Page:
Thursday, March 22, 2007

Of Rock, Protest, and Golden Ages

by Len Hart, The Existentialist Cowboy

In response to my previous article in which the sixties were mentioned with some nostalgia, I got this email from Dr. John H. Lienhard of the University of Houston:
During the '60s I looked around at the complexity of life and dreamt about my simpler world of the '30s.
Lienhard hosts the nationally syndicated The Engines of Our Ingenuity, a radio series about how our culture is formed by human creativity. His program must be listed among all those things that are right and good about American culture. Check your local NPR radio outlet. There is a good chance that you can tune in --as we were urged to do in the sixties.

The point Dr. Lienhard made about nostalgia is timely. Like the sixties, these are times of great disillusionment. In the sixties, we were as frustrated with the course of war and politics as many are today. Perhaps the "soundtrack" was better but that's my subjective opinion honed upon the timeless classics like Blowin' in the Wind, The Eve of Destruction, and, from Woodstock, the infamous:

I-Feel-Like-I'm-Fixin'-to-Die Rag

Hey Jude, White Room, and, of course, Joan Baez:

And, of course, Bob Dylan, who became the conscience not just of our generation, but, as Johnson said of Shakespeare, "he was not of an age, but for all time."

I was born just days before Adolph Hitler took his own life in the bunker. About four months later, the US would drop two nuclear devices on two cities in Japan. I have vague, near infantile recollections of hearing a "pop" song about "the" bomb on the radio. In the early 70's the distinguished scholar, Jacob Bronouski, in Science and Human Values would, likewise, associate a pop song with the end of a "Golden Age" that nuclear weaponry portends. That song was "Is You Is or Is You Ain't My Baby?". Bronouski was touring Hiroshima and Nagasaki at the head of the British team sent to assess the damage:

I had blundered into this desolate landscape as instantly as one might wake among the craters of the moon. The moment of recognition when I realized that I was already in Nagasaki is present to me as I write, as vividly as when I lived it. I see the warm night and the meaningless shapes; I can even remember the tune that was coming from the ship. It was a dance tune which had been popular in 1945, and it was called “Is You Is Or Is You Ain’t Ma Baby…?” The power of science for good and for evil has troubled other minds than ours…. Nothing happened in 1945 except that we changed the scale of our indifference to man; and conscience, in revenge, for an instant became immediate to us…civilization face to face with its own implications. The implications are both the industrial slum which Nagasaki was before it was bombed, and the ashy desolation which the bomb made of the slum. And civilization asks of both ruins, “Is You Is Or Is You Ain’t Ma Baby?”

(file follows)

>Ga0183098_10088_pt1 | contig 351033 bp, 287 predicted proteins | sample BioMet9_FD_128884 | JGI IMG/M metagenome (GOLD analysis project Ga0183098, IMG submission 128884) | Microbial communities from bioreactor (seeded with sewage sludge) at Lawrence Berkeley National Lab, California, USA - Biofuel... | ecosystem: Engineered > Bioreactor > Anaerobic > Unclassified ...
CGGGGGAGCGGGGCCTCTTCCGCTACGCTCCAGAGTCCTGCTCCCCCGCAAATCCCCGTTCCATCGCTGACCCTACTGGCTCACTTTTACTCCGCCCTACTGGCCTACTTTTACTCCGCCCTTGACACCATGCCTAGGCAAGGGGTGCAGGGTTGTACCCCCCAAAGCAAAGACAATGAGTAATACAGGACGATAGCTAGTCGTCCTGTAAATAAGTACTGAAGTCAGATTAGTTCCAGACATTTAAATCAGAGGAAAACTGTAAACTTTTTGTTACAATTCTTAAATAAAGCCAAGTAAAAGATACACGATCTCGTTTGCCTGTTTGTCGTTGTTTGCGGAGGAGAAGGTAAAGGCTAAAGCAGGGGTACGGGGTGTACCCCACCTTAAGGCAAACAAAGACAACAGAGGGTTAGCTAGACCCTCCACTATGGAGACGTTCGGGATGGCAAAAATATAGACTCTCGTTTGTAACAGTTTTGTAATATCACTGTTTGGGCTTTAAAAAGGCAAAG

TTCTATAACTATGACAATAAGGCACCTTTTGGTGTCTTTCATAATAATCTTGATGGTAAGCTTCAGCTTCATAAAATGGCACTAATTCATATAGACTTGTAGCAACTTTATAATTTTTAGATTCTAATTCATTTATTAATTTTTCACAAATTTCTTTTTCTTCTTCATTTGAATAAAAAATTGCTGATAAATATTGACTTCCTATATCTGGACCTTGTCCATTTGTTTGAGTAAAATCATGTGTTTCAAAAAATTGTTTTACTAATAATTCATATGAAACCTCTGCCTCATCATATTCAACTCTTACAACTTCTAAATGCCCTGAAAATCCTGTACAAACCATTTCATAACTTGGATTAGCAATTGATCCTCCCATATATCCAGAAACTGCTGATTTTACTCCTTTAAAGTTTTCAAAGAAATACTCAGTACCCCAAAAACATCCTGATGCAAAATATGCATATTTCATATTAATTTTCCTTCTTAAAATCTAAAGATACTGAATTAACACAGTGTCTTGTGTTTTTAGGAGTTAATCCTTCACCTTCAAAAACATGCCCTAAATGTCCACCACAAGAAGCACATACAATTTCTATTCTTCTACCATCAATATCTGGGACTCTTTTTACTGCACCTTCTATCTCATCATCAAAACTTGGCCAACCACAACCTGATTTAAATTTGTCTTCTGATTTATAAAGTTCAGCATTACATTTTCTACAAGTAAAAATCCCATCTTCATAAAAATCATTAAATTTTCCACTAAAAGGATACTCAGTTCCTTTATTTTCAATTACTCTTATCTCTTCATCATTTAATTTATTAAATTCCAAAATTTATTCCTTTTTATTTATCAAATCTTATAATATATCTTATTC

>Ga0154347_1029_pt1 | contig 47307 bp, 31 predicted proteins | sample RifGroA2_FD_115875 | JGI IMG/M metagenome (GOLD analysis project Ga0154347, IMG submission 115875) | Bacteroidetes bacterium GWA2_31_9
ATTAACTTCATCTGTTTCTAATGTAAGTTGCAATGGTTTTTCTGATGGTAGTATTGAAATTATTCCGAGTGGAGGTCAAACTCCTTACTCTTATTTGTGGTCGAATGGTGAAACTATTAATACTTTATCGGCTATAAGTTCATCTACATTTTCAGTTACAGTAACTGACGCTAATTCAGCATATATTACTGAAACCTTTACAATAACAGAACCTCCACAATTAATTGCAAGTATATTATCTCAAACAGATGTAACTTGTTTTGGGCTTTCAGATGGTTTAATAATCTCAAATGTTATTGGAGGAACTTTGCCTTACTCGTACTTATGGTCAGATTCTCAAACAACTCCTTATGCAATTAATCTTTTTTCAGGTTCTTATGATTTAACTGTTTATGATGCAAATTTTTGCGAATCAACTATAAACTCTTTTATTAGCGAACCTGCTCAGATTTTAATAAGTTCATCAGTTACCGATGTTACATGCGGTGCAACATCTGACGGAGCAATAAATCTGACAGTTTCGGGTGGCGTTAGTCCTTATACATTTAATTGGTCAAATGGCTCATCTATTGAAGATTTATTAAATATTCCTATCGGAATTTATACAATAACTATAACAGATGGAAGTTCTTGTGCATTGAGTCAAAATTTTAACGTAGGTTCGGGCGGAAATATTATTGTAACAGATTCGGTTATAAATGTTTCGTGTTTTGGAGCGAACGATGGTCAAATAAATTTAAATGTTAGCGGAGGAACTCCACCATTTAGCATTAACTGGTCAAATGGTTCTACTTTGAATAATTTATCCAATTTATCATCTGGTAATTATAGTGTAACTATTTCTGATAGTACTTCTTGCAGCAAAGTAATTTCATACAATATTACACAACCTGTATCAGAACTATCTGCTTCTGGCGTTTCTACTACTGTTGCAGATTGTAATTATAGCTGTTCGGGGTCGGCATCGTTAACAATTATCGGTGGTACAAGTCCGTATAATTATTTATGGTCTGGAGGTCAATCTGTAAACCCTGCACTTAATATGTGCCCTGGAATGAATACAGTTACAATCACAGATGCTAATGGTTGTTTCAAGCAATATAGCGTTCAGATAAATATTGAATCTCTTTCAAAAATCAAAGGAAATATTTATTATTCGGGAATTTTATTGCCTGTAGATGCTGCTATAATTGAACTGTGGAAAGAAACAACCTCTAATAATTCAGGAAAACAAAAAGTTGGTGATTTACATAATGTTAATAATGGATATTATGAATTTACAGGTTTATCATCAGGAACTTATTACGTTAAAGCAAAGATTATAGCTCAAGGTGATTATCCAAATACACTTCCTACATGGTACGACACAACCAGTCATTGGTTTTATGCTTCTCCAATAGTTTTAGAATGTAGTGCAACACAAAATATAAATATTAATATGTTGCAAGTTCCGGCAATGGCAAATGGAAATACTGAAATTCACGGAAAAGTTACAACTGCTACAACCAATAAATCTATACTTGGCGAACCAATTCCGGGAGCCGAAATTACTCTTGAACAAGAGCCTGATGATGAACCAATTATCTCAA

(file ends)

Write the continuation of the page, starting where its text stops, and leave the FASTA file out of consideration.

-Jacob Bronouski, Science and Human Values

Johnny Mercer wrote a 1943 version of Is You is or is You Ain't My Baby. I am inclined to believe that the recording Bronouski heard was by Louis Jordan, an American Rhythm and Blues pioneer who was born July 08, 1908 in Brinkley, Arkansas and died Feb 04, 1975 in Los Angeles. An entry lists a "Representative Song" as Is You Is or Is You Ain't My Baby

The concept of the "Golden Age" is brought to mind. Moderns may discount this ancient idea, but it is nevertheless ingrained in the human psyche. Europeans and Americans will most probably associate the concept with the Greek spectrum of Iron, Bronze, Silver and Gold. In western tradition a "Golden Age" often ends in disaster, a flaming Götterdämerung. Ancient Vedic texts often interpret history in terms of alternating dark and golden ages.

Then there are the very arcane concepts that may be found in the relatively obscure work of former MIT professor of history, Giorgio de Santillana, not to be confused with Georges Santayana who wrote: "Those who do not remember the past are condemned to relive it." Santillana, rather, dealt with myths, legends, story as all related to human culture. In his book, Hamlet's Mill, he posits a zodiacal precession caused by a verifiable tilting of the equator. Thus for ancient peoples, he wrote, time and the cycles of change "came into being".

The "untuning of the sky" was, in fact, an actual event. It requires a momentary suspension of our modern mentality to allow that ancients might have found in this event a beginning of time and, eventually, a re-alignment of the heavens that would usher in a new "Golden Age". Walter Cruttenden, author of Lost Star of Myth and Time, believes the cycle of the ages has a basis in fact indirectly due to the motion of the solar system around another star. The point, rather, is not whether ancients were right or wrong. The point is that the idea of a Golden Age seems ingrained. At worst, golden ages are depicted in myth and art as primitive Arcadia.

The loss of Golden Age seems always associated or caused by those things associated with civilization such as war. A return to Arcadia seems always to beckon just below the wakeful human consciousness. Is it ingrained or learned? Is "Arcadia" lost upon achieving civilization. Was Rousseau correct? Was Voltaire wrong?

I recall an infant dream in which I floated effortlessly down a wide but gentle river. The trees on either side grew taller, denser, darker as I drifted. At last the branches overhead met and merged, forming a lovely intricate, crystalline lattice. The woods on either side were, to borrow a phrase from Robert Frost, "lovely, dark and deep". Had I tapped into the human, sub-concious desire to return to a gentle, golden age?

A closing thought in video:




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